Oh, all right, but only because you asked soooo nicely; for Earth Day, an example of how communities in the Puget Sound are coming together to protect the Earth and improve their own personal environments as well.
Researchers have pointed the finger at stormwater runoff as the top source of pollution that’s getting into Puget Sound and other Northwest waterways. And because runoff comes from just about everywhere — roofs, roadways, parking lots, farms, and lawns — the solution has to be just as widespread.
Enter 12,000 Rain Gardens.
This week Washington State University and Stewardship Partners, a nonprofit working on land preservation, announced a campaign to promote the installing of 12,000 rain gardens around Puget Sound by 2016. The website even has a counter tracking the number of gardens and encourages folks to enter their rain garden into the database.
more via It’s Raining Rain Gardens — Sightline Daily – Northwest News that Matters.
- Campaign wants 12,000 rain gardens in Puget Sound (seattletimes.nwsource.com)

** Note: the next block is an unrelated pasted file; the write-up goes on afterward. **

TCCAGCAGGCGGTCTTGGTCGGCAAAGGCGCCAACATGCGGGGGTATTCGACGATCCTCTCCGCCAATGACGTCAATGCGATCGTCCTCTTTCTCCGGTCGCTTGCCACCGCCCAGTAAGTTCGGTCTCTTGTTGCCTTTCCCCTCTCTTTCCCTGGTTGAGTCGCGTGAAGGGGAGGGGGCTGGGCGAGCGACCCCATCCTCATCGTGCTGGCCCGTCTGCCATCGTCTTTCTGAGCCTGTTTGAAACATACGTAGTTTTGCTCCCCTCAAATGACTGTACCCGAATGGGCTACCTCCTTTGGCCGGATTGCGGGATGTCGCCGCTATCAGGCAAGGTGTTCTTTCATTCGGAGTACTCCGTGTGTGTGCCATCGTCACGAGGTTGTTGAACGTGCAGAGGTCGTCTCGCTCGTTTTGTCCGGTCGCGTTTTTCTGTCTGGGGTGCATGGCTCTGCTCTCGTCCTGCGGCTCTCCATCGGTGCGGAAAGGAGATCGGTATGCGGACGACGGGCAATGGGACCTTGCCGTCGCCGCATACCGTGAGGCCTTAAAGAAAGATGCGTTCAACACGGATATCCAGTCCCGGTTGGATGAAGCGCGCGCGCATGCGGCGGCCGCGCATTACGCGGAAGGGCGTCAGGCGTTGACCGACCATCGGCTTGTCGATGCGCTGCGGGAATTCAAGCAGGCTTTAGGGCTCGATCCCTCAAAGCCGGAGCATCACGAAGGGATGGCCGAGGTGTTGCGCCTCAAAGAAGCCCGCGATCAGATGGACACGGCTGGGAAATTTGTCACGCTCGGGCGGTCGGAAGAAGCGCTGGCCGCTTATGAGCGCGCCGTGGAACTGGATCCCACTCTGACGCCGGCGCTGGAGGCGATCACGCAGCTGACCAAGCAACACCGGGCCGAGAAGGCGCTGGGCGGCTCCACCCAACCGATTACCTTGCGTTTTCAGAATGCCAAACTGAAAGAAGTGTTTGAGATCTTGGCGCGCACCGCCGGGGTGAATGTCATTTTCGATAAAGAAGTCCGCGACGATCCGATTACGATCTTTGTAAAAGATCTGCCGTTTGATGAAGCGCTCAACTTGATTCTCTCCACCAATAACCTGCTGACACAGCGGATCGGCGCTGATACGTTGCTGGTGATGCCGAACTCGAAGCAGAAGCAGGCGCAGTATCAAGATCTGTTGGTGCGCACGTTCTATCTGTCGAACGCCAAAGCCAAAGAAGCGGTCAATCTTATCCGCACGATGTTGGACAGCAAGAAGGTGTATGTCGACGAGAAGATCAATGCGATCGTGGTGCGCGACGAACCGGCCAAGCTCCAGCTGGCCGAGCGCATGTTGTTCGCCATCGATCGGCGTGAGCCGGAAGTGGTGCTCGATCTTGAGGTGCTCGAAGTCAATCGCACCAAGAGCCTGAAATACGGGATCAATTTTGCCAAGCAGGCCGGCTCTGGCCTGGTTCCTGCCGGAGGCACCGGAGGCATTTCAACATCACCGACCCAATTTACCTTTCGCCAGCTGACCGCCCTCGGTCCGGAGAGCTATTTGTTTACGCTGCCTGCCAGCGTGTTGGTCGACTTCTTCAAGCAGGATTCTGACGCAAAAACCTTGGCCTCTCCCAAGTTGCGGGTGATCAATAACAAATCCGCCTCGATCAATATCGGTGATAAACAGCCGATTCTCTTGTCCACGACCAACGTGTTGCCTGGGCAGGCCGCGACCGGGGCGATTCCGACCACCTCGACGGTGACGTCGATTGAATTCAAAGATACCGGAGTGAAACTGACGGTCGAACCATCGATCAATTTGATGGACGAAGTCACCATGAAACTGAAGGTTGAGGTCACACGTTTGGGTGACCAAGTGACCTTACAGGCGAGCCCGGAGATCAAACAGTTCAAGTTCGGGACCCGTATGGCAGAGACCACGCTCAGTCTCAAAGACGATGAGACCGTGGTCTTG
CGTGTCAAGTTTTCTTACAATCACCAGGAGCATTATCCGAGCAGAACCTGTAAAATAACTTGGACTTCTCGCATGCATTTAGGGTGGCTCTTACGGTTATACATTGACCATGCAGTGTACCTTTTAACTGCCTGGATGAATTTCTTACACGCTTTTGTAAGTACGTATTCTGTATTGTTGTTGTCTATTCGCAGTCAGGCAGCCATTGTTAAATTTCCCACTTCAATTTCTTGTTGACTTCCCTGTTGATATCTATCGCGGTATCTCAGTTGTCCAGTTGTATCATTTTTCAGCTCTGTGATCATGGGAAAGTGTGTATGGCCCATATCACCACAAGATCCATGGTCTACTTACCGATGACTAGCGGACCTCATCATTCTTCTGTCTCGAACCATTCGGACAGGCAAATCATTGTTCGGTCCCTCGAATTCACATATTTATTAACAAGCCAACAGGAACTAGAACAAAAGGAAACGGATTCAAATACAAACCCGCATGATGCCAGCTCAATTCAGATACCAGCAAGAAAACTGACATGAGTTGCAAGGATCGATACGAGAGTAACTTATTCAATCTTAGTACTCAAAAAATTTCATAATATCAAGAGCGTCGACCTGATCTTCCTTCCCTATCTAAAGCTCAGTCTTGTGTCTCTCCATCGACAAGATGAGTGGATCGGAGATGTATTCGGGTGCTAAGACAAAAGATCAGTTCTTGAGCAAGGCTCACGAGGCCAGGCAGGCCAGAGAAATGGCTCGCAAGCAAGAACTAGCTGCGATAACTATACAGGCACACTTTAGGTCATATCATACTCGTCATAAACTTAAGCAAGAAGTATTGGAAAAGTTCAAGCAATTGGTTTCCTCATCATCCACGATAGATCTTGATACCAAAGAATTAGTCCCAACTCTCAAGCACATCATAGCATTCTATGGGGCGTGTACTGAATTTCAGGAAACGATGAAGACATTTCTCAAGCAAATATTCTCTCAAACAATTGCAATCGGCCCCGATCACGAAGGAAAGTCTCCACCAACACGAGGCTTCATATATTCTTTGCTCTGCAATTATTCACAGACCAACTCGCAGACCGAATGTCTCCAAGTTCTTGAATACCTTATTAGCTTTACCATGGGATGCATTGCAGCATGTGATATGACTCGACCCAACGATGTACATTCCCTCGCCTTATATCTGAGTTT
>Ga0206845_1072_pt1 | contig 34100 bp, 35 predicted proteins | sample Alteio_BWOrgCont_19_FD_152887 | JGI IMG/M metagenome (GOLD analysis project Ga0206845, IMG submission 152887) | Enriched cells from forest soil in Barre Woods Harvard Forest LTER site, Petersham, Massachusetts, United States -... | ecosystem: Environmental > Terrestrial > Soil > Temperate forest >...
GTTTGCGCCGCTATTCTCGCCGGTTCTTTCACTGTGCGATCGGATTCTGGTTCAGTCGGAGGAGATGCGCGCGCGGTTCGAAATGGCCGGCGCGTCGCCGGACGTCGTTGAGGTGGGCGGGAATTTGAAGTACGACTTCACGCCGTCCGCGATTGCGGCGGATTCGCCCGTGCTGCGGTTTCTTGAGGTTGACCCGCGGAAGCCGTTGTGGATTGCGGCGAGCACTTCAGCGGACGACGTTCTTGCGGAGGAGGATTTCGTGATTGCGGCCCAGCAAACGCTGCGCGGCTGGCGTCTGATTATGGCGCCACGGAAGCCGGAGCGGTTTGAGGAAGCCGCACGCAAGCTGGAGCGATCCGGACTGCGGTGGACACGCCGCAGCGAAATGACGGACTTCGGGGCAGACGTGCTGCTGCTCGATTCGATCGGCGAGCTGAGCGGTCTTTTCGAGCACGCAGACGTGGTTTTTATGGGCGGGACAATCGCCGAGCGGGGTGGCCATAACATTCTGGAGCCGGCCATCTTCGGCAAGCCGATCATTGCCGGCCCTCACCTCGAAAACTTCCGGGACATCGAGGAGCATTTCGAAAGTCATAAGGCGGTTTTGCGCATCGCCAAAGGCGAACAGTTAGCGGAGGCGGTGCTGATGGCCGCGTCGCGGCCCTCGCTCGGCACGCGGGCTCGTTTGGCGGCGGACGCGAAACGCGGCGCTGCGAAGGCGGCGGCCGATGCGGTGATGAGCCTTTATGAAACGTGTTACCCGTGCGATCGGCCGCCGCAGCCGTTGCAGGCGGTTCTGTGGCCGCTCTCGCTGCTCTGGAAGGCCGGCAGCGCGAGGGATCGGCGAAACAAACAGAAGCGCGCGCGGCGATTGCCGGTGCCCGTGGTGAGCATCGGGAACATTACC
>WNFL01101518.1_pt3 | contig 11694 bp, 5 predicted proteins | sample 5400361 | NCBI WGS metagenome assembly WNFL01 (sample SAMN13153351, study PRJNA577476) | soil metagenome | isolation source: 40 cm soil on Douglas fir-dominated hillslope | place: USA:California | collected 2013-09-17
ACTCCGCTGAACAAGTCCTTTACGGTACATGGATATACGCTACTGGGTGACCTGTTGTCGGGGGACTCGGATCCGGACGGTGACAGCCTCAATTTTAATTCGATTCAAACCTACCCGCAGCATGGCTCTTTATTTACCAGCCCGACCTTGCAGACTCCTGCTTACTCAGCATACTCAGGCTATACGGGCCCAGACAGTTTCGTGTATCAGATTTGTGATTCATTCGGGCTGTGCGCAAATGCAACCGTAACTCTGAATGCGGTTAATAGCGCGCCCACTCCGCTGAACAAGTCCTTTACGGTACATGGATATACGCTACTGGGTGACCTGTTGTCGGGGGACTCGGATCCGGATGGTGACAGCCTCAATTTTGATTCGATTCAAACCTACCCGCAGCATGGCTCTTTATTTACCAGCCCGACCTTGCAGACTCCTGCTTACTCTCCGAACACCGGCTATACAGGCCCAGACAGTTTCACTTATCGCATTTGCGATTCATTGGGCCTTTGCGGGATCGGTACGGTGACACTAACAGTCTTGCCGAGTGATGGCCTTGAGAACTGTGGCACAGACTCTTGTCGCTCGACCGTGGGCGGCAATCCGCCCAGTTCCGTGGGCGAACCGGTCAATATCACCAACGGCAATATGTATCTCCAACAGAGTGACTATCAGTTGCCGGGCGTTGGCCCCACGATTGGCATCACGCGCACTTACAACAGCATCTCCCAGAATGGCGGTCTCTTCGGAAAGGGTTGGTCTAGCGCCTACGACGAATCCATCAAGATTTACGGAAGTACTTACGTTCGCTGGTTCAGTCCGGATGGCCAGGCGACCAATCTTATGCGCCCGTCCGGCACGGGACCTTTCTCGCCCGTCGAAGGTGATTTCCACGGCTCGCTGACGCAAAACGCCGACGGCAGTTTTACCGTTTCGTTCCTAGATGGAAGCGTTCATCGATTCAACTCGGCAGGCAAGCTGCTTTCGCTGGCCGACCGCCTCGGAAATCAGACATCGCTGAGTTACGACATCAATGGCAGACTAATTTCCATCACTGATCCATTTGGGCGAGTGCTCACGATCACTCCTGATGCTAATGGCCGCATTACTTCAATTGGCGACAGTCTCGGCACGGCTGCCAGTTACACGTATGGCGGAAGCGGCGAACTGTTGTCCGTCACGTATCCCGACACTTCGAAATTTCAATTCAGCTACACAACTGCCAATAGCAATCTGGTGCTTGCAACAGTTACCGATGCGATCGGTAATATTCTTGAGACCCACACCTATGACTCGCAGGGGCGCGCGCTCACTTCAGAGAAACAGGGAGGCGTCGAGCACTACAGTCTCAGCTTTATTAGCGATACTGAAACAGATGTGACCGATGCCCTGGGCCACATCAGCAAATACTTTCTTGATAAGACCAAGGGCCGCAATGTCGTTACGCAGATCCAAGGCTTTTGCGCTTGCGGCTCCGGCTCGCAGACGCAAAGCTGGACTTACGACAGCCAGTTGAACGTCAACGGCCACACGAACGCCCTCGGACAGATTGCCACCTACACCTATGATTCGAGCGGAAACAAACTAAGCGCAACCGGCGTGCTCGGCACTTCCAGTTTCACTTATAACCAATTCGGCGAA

- Company funds rain garden to settle case (bendbulletin.com)
- Philly still awaits OK on green stormwater plan (philly.com)
- How do we deal with stormwater runoff? (cleantechkitsap.wordpress.com)
2 thoughts on “It’s Raining Rain Gardens | Sightline Daily”
Pierce County Stream Team is helping with a free Rain Garden event on May 12. You can read more about it in the spring issue of Tahoma View.
Rain Garden Workshop
May 12, 6-8 p.m.
WSU Puyallup Research
and Extension Center
Register at (206) 292-9875 or
I made a tiny rain garden and added a rain barrel over the winter. They’re working out great for me!
Thanks for the link to the class.
I am currently renting, but would love to add both of those features to my home.
Comments are closed.